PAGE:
As it was a very low tide, we stopped to pick cloisins off rocks along the island shores.  For those of you who are not familiar with this delicacy, cloisins are small bivalve shellfish.  They attached to rocks like mussels, have shells that look like miniature scallops, and have a strong flavour unlike any other shellfish.  They only grow here in Ireland and in Brittany. We are fortunate indeed.  They have to be steamed and shelled right away as the shells carry mud and sand as well as numerous sea creatures like sponges and sea squirts on their backs.

As we worked our way back home, once again we marvelled at the cloud cover on Croagh Patrick and over the Nephin Beg.  Down the middle it was clear and balmy. All in all, it was another magical day on Clew Bay. 

Things to do in Newport

·         Stroll along the waterfront and watch the river run

·         Rent a bike and cycle or walk the Great Western Greenway to Mulranny and Achill

·         Do a historical tour of the town starting with the old railway bridge

·         Enjoy a meal at one of the fine restaurants

o   Granuaile for pub fare plus

o   Newport House for the very special occasion

o   Hotel Newport for contemporary cuisine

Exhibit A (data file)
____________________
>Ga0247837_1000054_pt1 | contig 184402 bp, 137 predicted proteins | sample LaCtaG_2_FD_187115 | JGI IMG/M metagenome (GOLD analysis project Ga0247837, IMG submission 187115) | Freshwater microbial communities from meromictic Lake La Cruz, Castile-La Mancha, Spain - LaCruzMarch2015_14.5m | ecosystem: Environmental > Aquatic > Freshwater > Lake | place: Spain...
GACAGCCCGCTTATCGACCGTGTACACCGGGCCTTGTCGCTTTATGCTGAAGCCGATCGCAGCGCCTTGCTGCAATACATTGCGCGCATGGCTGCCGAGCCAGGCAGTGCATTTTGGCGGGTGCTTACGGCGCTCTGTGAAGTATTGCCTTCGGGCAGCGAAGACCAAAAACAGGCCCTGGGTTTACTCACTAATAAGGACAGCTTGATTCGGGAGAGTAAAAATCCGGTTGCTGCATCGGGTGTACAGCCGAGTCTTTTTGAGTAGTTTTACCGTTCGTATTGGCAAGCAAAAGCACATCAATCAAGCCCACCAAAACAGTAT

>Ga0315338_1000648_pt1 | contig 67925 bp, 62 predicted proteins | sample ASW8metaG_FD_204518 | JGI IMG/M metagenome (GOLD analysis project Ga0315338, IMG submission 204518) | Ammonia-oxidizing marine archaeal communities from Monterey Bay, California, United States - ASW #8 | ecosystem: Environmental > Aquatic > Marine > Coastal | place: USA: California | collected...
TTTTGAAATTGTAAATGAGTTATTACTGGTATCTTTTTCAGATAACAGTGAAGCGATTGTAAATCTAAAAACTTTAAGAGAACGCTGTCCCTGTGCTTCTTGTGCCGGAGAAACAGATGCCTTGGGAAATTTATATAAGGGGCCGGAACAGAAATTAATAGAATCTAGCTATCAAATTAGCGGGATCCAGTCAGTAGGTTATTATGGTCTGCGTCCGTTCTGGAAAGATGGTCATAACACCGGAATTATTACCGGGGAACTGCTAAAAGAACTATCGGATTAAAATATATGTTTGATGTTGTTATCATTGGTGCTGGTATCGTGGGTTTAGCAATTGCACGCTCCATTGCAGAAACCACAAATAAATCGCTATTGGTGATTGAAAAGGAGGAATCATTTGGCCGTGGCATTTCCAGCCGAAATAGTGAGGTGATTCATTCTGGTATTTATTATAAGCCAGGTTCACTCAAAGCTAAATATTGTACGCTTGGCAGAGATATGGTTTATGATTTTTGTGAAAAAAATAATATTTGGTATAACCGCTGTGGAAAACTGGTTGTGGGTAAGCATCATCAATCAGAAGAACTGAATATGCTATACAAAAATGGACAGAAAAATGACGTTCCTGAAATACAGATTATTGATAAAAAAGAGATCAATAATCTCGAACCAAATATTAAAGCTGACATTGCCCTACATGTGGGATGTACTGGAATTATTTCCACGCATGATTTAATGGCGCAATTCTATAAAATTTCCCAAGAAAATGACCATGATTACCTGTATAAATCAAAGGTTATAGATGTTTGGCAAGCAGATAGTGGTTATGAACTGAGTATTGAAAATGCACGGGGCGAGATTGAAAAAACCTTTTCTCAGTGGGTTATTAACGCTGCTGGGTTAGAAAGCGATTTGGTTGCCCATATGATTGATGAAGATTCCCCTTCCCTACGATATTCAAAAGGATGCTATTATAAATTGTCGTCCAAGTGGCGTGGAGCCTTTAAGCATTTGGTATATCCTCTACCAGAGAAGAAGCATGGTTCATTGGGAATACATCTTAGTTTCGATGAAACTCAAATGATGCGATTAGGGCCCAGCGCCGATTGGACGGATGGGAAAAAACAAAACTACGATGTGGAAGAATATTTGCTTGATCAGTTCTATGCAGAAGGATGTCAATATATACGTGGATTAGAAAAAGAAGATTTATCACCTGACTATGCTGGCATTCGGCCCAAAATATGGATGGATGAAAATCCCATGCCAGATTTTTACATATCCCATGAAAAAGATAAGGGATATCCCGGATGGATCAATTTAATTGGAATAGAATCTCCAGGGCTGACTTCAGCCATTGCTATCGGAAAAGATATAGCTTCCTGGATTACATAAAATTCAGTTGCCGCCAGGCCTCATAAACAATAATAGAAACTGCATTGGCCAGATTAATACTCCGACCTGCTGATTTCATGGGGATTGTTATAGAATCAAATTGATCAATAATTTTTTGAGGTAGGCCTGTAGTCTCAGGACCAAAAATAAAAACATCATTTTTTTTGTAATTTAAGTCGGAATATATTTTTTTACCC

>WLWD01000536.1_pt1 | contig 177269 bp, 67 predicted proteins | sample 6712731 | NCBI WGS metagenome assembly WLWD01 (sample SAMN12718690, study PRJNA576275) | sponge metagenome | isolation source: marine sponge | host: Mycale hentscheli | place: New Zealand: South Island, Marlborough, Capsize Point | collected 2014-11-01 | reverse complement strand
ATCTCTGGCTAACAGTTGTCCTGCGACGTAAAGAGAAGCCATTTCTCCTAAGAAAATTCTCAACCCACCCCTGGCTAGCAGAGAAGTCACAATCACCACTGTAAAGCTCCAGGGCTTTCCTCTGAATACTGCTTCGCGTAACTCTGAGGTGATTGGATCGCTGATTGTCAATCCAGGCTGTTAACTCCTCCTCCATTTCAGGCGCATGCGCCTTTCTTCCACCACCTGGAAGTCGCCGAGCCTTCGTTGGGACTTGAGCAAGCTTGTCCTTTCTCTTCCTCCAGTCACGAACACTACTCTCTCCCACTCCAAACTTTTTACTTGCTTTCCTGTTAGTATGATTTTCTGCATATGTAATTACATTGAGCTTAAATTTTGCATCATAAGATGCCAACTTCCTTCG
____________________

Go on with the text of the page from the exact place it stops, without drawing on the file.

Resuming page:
o   Blue Bicycle for light lunch fare

o   Bayview at the Bridge Inn and Kelly’s Kitchen for more traditional meals


·         Buy some world renown black pudding,  breakfast sausages, and Irish bacon at Kelly’s Butcher

·         Provisioning is available at the Centra supermarket  (cash machine also) as well as Chambers and the convenience store on the Post Office side of the river

·         Fuel (petrol and diesel) are available in town on the south side of the river as well as just outside of town in either direction

·         Newport has a chemist, a hardware store, two bicycle rental shops, two butchers, a euro type shoppe, several small clothing shops, and a Post Office

·         Multiple B&Bs and two hotels (Newport House and Hotel Newport)


Clew Bay Home - Clare Island - The Inner Bay - Water Activities - Westport - Newport

Clew Bay area Activity Map (1.2MB pdf)